1. Carpal Tunnel Syndrome
This painful condition of the hands is caused by the pinching of the median nerve, which passes through a bony tunnel in the wrist. Symptoms include numbness, pain, swelling, and tingling, and normally the index, middle, and ring fingers are affected, though sometimes people experience symptoms in the thumbs, forearms, or shoulders.
Carpal tunnel syndrome can sometimes be treated by splinting the wrists at night, by taking anti-inflammatory drugs, or by doctors with steroid injections. Severe cases sometimes have to be treated surgically. To help prevent carpal tunnel syndrome, make sure your desk and chair are situated so that your wrists remain straight as you type, and take regular breaks from keyboarding. (Surfing the web doesn't count as a "break" from keyboarding.)
2. Mental Illness
For years the debate has gone on over whether depressed people are attracted to writing or whether writing causes depression. Whatever the answer to this chicken or egg question, there is no doubt that writing as a profession brings along depression triggers: bad reviews, long periods of working in isolation, and near-constant introspection. Many writers are perfectionists too, and carried to an extreme, perfectionism can be depressing and crippling.
Fortunately, there are far better treatments for depression today than there were a generation ago. Furthermore, many of the most common and effective medications are off-patent and more affordable for those living on a writer's income. If you believe you may be dealing with clinical depression, seek help. Few things sap productivity like depression, despite conjecture by some that depression feeds writing.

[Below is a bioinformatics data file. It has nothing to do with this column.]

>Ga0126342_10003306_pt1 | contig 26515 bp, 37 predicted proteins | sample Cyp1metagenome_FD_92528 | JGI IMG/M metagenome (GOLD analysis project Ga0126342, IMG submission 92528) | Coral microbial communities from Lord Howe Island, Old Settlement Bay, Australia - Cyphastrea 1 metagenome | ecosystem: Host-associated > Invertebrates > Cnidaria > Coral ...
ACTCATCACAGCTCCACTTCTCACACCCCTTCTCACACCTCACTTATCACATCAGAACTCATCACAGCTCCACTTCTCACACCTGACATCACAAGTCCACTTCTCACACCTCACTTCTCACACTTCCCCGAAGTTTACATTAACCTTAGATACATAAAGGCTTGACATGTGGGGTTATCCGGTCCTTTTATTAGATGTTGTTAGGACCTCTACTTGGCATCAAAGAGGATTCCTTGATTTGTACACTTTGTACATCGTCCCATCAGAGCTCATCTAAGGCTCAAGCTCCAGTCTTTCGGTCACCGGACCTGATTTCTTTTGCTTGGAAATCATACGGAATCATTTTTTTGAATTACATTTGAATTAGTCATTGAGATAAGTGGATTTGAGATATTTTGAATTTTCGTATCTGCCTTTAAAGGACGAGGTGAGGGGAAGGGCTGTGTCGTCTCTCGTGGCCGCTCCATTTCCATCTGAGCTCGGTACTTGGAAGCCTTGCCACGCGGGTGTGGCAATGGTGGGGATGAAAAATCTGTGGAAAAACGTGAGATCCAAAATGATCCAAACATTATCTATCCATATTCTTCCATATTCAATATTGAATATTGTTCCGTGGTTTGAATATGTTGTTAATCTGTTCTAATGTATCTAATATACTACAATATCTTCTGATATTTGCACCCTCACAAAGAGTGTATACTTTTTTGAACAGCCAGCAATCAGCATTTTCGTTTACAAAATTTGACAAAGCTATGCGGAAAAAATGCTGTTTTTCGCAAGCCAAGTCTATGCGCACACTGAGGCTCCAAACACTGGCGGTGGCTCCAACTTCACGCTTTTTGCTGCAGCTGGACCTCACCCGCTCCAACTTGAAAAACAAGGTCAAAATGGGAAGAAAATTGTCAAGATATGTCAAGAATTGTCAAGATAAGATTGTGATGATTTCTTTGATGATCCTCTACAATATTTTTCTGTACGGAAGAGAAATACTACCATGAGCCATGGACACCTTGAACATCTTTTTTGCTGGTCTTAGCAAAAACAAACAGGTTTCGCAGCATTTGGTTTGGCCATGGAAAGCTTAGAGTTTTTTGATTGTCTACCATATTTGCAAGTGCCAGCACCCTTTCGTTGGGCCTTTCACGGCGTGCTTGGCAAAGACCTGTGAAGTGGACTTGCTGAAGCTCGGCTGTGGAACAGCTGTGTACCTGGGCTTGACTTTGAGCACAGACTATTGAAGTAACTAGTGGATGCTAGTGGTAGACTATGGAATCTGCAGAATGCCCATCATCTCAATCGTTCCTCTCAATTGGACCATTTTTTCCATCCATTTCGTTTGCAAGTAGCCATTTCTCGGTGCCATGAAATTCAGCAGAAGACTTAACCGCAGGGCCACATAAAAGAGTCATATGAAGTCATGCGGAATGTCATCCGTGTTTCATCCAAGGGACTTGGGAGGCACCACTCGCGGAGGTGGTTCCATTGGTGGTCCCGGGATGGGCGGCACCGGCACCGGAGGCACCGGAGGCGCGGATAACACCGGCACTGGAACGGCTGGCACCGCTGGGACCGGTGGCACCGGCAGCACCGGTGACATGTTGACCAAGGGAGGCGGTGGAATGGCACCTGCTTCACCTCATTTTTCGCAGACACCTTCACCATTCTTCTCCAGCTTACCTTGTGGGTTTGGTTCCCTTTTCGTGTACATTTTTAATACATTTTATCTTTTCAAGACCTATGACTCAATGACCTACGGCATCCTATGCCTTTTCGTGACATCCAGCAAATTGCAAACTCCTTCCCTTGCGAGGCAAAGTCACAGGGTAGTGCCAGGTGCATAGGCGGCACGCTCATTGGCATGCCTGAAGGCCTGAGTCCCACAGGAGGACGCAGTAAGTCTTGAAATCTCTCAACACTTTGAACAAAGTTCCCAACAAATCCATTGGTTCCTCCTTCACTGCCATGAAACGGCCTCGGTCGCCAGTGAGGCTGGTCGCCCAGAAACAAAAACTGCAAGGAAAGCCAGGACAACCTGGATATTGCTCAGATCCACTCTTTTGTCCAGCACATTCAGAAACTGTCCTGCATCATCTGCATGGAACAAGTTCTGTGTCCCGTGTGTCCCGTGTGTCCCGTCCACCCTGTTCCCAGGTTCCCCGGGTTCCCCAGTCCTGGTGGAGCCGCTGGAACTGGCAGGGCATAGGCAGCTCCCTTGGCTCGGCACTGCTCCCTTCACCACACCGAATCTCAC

3. Substance Abuse
Carson McCullers, Jack Kerouac, Mary Karr, and Hunter S. Thompson are just a few famous writers who have struggled with alcohol abuse. There are many theories concerning writing and alcoholism. Kingsley Amis said, "A writer's audience is and remains invisible to him, but if he is any good he is acutely and continuously aware of it, and never more so while it waits for him to come on, to begin p.1. Alcohol not only makes you less self-critical, it reduces fear."
With writers, substance abuse is hard to tease apart from mental issues like depression. But like depression, alcoholism and other addictions can be successfully treated, as the popular genre of "recovery memoir" can attest.
When the writing life is going along swimmingly, nothing could be better. However, when problems arise, like physical or mental illnesses, few things are worse due to the isolation many writers experience. Asking for help is often extremely difficult for writers, but it is an absolute necessity for those who want to continue to enjoy the benefits and joys of this unique profession.
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